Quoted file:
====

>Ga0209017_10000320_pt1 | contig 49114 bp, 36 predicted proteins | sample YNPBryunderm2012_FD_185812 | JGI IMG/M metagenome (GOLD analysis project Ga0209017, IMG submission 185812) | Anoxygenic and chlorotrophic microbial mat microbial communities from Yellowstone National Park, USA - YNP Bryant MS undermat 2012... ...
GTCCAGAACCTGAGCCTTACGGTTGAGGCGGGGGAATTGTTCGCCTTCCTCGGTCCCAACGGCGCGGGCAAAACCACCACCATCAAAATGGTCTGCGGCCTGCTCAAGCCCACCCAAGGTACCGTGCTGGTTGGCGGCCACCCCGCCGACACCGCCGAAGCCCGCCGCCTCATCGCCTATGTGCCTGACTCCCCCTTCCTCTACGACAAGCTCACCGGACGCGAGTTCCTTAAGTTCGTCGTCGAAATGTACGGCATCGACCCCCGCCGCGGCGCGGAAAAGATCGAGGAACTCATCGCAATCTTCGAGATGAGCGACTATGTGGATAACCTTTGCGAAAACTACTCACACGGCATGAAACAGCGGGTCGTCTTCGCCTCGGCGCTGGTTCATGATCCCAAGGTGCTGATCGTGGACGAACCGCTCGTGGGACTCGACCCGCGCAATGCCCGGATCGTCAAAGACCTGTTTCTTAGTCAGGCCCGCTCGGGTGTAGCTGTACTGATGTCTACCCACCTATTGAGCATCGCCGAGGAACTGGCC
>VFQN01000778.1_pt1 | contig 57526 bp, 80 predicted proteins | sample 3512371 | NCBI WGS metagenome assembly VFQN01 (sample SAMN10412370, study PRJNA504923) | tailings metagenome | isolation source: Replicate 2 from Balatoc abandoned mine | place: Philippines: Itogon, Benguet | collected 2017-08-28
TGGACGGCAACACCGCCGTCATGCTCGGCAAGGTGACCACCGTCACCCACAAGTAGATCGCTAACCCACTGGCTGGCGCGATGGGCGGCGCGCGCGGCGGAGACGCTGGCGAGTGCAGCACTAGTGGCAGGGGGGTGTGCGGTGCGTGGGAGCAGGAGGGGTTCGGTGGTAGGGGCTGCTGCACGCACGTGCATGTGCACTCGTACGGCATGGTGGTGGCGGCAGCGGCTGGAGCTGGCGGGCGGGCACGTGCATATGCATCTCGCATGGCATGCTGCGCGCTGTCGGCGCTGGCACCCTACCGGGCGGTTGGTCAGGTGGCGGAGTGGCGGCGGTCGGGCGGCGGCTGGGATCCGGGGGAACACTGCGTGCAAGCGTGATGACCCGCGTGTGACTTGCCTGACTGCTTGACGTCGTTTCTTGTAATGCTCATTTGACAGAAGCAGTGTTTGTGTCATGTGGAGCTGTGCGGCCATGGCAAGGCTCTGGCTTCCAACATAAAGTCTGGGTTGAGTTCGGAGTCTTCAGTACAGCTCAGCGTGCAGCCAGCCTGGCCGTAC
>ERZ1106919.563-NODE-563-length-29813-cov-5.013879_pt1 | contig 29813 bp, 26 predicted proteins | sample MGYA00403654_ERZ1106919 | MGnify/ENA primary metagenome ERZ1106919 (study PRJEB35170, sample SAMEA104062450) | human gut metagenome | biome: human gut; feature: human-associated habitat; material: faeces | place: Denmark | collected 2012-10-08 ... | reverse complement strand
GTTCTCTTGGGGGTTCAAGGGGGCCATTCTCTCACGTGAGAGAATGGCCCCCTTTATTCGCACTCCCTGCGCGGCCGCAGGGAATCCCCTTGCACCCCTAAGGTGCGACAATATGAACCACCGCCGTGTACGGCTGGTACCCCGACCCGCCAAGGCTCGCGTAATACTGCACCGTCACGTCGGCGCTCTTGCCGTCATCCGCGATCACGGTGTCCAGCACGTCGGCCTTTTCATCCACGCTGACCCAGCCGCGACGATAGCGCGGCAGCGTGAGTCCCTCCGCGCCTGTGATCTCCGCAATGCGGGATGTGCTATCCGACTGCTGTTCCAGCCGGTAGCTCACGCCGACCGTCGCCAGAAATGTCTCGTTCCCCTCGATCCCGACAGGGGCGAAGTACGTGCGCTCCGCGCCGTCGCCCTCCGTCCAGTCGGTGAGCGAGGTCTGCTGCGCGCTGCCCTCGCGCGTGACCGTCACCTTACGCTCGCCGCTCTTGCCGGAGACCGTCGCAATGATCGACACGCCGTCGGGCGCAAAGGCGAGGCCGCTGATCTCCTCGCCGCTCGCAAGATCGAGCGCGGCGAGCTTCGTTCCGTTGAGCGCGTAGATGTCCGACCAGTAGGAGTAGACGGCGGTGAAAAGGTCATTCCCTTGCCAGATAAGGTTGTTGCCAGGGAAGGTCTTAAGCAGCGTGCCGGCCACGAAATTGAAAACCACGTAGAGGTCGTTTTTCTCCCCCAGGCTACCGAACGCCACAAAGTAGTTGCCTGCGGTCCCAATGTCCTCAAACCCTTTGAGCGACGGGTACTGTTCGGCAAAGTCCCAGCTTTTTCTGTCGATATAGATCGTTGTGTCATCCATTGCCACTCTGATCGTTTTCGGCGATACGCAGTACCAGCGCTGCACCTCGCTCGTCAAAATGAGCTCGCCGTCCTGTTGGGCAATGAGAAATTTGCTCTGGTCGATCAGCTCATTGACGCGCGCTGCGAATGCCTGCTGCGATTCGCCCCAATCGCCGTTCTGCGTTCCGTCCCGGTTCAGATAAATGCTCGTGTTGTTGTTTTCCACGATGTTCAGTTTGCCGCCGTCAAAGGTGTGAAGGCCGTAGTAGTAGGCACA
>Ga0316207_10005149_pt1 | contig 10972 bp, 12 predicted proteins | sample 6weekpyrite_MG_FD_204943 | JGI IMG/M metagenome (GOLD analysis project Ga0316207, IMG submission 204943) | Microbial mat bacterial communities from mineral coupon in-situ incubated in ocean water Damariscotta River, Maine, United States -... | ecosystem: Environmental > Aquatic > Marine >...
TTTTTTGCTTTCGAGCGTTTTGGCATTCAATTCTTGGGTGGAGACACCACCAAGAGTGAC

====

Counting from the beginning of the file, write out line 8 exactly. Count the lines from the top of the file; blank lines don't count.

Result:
TTTTTTGCTTTCGAGCGTTTTGGCATTCAATTCTTGGGTGGAGACACCACCAAGAGTGAC